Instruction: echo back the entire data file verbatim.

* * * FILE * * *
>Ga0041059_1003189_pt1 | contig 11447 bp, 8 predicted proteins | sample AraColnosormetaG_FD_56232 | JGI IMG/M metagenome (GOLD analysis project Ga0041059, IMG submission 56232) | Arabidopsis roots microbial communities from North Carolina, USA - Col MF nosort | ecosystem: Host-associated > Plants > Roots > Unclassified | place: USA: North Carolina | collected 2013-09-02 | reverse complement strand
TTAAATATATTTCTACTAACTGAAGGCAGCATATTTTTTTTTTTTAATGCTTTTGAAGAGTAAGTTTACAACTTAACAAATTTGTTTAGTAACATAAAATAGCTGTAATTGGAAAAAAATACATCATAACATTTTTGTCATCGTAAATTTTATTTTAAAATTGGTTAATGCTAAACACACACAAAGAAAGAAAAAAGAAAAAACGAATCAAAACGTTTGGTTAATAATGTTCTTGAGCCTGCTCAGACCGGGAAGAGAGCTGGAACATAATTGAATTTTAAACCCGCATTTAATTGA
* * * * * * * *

>Ga0041059_1003189_pt1 | contig 11447 bp, 8 predicted proteins | sample AraColnosormetaG_FD_56232 | JGI IMG/M metagenome (GOLD analysis project Ga0041059, IMG submission 56232) | Arabidopsis roots microbial communities from North Carolina, USA - Col MF nosort | ecosystem: Host-associated > Plants > Roots > Unclassified | place: USA: North Carolina | collected 2013-09-02 | reverse complement strand
TTAAATATATTTCTACTAACTGAAGGCAGCATATTTTTTTTTTTTAATGCTTTTGAAGAGTAAGTTTACAACTTAACAAATTTGTTTAGTAACATAAAATAGCTGTAATTGGAAAAAAATACATCATAACATTTTTGTCATCGTAAATTTTATTTTAAAATTGGTTAATGCTAAACACACACAAAGAAAGAAAAAAGAAAAAACGAATCAAAACGTTTGGTTAATAATGTTCTTGAGCCTGCTCAGACCGGGAAGAGAGCTGGAACATAATTGAATTTTAAACCCGCATTTAATTGA